What determines the return to bribery? Evidence from corruption cases worldwide

Yan Leung Stephen CHEUNG, P. Raghavendra RAU, Aris STOURAITIS

Research output: Contribution to journalArticlespeer-review

Abstract

We analyze a hand-collected sample of bribery cases from around the world to describe how the payment of bribes affects shareholder value. The net present value of a bribe conditional on getting caught is close to zero for the median firm in our sample. However, controlling for industry, country, and firm characteristics, a $1 increase in the size of the bribe is associated with an ex ante $6–$9 increase in the value of the firm, suggesting a correlation between the size of bribes and the size of available benefits. Proxies for information disclosure appear significant in explaining these benefits with more disclosure associated with lower benefits. However, this result is driven by democratic countries where bribe-paying firms receive smaller benefits relative to the bribes they pay. Information disclosure is not significant in autocratic countries. Copyright © 2020 INFORMS.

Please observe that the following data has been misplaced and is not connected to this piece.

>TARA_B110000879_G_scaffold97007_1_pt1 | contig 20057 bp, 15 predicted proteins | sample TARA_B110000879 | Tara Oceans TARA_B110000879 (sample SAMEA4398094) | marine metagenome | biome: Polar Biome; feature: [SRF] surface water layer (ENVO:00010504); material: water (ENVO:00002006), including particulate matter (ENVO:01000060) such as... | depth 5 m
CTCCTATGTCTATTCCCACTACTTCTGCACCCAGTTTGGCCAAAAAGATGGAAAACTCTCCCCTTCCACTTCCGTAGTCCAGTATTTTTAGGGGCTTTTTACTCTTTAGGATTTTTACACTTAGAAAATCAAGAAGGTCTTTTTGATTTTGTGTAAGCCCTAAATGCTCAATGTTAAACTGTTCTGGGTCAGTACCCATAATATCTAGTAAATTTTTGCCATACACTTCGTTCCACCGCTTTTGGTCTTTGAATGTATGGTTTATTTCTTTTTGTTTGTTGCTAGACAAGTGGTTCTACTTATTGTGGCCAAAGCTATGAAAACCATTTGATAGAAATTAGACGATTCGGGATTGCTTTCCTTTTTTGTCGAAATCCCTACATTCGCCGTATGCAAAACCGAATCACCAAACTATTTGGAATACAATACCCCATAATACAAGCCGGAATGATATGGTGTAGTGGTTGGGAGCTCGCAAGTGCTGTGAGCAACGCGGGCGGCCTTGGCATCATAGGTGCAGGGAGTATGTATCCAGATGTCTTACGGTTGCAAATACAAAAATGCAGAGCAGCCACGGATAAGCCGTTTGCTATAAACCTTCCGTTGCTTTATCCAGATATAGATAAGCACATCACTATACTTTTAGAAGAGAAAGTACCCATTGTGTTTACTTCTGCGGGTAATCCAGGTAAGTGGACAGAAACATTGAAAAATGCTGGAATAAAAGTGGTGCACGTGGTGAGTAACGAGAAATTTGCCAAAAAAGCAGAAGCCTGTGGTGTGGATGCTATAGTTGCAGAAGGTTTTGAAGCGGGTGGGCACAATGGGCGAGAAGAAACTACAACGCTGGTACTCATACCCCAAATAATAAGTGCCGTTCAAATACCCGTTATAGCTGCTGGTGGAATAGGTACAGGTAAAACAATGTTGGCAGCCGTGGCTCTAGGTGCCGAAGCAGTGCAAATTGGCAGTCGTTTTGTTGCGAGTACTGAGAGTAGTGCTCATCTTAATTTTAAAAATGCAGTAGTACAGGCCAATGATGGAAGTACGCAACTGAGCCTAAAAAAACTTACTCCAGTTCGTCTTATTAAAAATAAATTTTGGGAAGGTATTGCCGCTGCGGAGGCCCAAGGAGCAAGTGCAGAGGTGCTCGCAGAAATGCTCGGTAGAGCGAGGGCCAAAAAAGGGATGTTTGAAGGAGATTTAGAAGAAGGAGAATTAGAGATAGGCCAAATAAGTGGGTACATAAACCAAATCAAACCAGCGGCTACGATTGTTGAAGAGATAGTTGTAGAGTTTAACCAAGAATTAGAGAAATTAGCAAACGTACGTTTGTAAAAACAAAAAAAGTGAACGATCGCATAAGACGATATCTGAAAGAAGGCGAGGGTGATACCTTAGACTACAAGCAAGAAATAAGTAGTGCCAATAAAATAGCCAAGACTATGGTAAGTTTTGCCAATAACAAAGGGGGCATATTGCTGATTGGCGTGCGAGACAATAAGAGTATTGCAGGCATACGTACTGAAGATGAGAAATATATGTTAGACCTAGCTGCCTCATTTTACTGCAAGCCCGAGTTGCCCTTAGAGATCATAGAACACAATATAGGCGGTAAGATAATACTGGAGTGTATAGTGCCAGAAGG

Original languageEnglish
JournalManagement Science
Early online date08 Dec 2020
DOIs
Publication statusE-pub ahead of print - 08 Dec 2020

Citation

Cheung, Y.-L., Rau, P. R., & Stouraitis, A. (2020). What determines the return to bribery? Evidence from corruption cases worldwide. Management Science. Advance online publication. doi: 10.1287/mnsc.2020.3763

Keywords

  • Corruption
  • Bribes
  • Firm performance
  • Country characteristics

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